The Water Efficiency Improvement in Drought Affected Provinces (WEIDAP) project—an Asian Development Bank and Government of Vietnam project also supported by the Australian Water Partnership (AWP)—has been going strong for the past four years, including throughout the COVID-19 pandemic.
Developed in coordination and consultation with the Government of Vietnam’s Ministry of Agriculture and Rural Development (MARD) and associated departments, WEIDAP has the objective of modernising traditional irrigation supply systems to increase resilience of Vietnam’s agricultural systems.
Efficiency improvements in water use intend to help farmers adapt to a reality of water scarcity and to maintain an acceptable level of productivity in agriculture. AWP partners provided strategic input and decisive support to the design and planning of pressurised, on-demand technology.
“The journey has not been straightforward and many times it has looked like the project would revert back to old fashioned traditional methods,” says Rob Rendell, Australian project leader from RMCG.
“With the ongoing support of ADB’s local staff and regular persistent visits, we have been able to provide the technical input necessary to cement the changes.”
To attempt changing the way traditional irrigation was done was not an easy task. The contribution of Australian experts involved continuous and flexible engagement—including scheduled and impromptu technical visits and consultation. It also involved adaptive management of the project and bringing in an interpreter from a local NGO.
Despite many of the challenges that COVID-19 travel restrictions have brought in the past year, the Australian team continued providing timely technical support through remote means. This included online workshops with the designers of the first schemes in WEIDAP, exchanging design data via email, and regular ongoing contact.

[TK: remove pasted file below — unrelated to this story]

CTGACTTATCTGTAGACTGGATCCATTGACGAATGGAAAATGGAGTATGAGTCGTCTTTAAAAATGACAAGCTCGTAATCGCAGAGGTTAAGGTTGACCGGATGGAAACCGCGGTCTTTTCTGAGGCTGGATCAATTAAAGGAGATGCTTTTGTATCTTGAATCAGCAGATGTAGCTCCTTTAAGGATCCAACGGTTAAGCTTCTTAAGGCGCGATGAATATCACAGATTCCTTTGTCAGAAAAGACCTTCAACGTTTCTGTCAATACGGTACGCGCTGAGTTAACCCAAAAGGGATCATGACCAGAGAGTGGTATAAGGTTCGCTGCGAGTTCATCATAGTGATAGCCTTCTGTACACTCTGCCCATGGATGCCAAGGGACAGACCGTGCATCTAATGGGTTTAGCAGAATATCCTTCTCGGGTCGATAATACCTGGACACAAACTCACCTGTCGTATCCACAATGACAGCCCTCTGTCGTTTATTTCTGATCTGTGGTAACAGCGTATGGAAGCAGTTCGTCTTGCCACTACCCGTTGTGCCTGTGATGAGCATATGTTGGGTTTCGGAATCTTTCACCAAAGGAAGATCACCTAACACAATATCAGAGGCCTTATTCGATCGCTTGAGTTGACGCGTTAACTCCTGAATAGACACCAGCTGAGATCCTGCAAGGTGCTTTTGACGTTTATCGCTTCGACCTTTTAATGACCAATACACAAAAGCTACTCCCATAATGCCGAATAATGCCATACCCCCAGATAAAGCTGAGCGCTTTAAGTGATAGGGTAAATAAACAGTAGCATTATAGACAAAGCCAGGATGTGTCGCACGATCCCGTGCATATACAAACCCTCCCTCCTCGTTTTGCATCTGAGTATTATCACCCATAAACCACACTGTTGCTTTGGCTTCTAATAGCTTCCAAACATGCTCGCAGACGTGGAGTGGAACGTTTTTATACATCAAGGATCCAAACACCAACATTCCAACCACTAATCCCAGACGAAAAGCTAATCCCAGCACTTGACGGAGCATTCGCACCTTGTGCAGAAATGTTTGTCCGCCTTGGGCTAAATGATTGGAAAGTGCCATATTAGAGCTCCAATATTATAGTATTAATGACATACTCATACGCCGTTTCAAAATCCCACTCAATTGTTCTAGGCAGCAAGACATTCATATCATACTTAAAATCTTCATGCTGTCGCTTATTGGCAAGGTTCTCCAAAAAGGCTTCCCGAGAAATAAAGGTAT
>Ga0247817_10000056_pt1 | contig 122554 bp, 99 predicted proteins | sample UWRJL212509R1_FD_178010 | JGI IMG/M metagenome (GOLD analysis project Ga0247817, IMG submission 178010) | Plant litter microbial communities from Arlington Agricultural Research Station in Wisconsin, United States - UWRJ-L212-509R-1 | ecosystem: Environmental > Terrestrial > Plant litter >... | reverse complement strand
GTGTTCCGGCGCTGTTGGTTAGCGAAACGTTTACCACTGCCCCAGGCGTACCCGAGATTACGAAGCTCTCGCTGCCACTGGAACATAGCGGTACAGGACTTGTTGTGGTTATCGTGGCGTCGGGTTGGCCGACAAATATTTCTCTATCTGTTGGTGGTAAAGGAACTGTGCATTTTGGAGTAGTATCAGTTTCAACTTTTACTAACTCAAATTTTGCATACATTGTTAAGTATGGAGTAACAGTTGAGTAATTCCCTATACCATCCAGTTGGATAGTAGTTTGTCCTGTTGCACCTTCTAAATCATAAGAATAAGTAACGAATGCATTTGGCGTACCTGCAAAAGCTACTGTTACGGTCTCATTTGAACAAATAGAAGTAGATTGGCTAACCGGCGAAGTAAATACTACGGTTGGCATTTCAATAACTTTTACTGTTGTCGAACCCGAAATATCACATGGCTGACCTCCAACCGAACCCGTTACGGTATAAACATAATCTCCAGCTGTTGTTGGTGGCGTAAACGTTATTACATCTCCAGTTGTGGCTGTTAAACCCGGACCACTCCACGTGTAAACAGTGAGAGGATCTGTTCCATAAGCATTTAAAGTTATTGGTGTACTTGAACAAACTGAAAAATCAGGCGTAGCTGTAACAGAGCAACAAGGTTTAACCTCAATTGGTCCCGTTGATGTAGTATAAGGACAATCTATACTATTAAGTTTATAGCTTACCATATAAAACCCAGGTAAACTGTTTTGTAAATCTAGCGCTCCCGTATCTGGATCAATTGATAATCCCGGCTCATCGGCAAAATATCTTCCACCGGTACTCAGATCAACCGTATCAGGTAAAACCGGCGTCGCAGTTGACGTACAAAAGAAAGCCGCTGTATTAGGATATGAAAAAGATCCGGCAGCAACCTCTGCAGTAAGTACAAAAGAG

The new design to modernise irrigation system proposed by the Australian team is being piloted in a small 100ha system in Don Duong, a farmer cooperative scheme in the Lam Dong Province of Vietnam. In October 2020, the project team joined a virtual field tour to oversee the final stages of construction. The pilot is a milestone for the WEIDAP project as it showcases a local example to refer to when implementing the design in other provinces. The new design proposed and applied in the Lam Dong province is serving as a demonstration project that provinces like Binh Thuan are likely to implement.
The AWP became involved in WEIDAP during the 2016 Asia-Australia Water Learning week where a delegation of International Partners was given a tour of Australian irrigation systems. One key lesson from the project is that the adaptive management approach has helped to build a strong foundation of trust with in-country partners from the start, and coupled with the pivot to COVID-19, means the project can still be progressed despite international travel restrictions.
“The partnership that was built between the local government departments and AWP happened purely due to the clear vision and steadfast but flexible approach of dedicated people like Rob. It’s great to see this going from strength to strength”, says Sanath Ranawana, Senior Natural Resources Management Specialist at the ADB.
For more detailed information about the WEIDAP program, visit the AWP project page.